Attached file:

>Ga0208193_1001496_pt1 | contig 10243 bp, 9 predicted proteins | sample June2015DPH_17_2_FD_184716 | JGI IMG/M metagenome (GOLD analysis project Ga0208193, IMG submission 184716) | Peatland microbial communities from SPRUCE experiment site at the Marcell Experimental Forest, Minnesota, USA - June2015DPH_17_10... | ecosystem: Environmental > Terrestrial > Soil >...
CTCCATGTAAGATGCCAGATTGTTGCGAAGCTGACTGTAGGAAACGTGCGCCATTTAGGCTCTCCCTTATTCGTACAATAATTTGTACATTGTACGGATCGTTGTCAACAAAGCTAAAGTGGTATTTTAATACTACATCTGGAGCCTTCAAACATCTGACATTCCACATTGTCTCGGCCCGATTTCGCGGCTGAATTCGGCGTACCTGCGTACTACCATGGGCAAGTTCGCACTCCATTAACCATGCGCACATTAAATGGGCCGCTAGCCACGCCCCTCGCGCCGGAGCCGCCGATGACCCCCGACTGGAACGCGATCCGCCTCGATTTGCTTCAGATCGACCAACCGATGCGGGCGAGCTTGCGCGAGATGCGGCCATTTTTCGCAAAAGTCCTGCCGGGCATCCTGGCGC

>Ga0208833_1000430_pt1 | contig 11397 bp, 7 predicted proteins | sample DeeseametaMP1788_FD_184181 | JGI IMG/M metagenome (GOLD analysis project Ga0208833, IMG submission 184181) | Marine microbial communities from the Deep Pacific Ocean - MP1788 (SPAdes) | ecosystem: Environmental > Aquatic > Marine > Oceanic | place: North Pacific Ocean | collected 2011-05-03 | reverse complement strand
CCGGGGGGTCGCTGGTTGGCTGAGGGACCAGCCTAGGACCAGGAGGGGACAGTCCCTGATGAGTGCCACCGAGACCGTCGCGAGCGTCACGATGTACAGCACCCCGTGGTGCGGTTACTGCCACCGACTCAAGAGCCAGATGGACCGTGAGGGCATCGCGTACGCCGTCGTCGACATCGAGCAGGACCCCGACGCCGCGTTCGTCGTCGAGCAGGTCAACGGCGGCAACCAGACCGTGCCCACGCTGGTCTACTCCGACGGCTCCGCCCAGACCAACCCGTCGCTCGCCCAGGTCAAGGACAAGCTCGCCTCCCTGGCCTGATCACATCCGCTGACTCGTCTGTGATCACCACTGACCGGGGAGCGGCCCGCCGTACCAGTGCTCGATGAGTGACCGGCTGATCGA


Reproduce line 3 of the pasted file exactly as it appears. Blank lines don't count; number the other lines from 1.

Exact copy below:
>Ga0208833_1000430_pt1 | contig 11397 bp, 7 predicted proteins | sample DeeseametaMP1788_FD_184181 | JGI IMG/M metagenome (GOLD analysis project Ga0208833, IMG submission 184181) | Marine microbial communities from the Deep Pacific Ocean - MP1788 (SPAdes) | ecosystem: Environmental > Aquatic > Marine > Oceanic | place: North Pacific Ocean | collected 2011-05-03 | reverse complement strand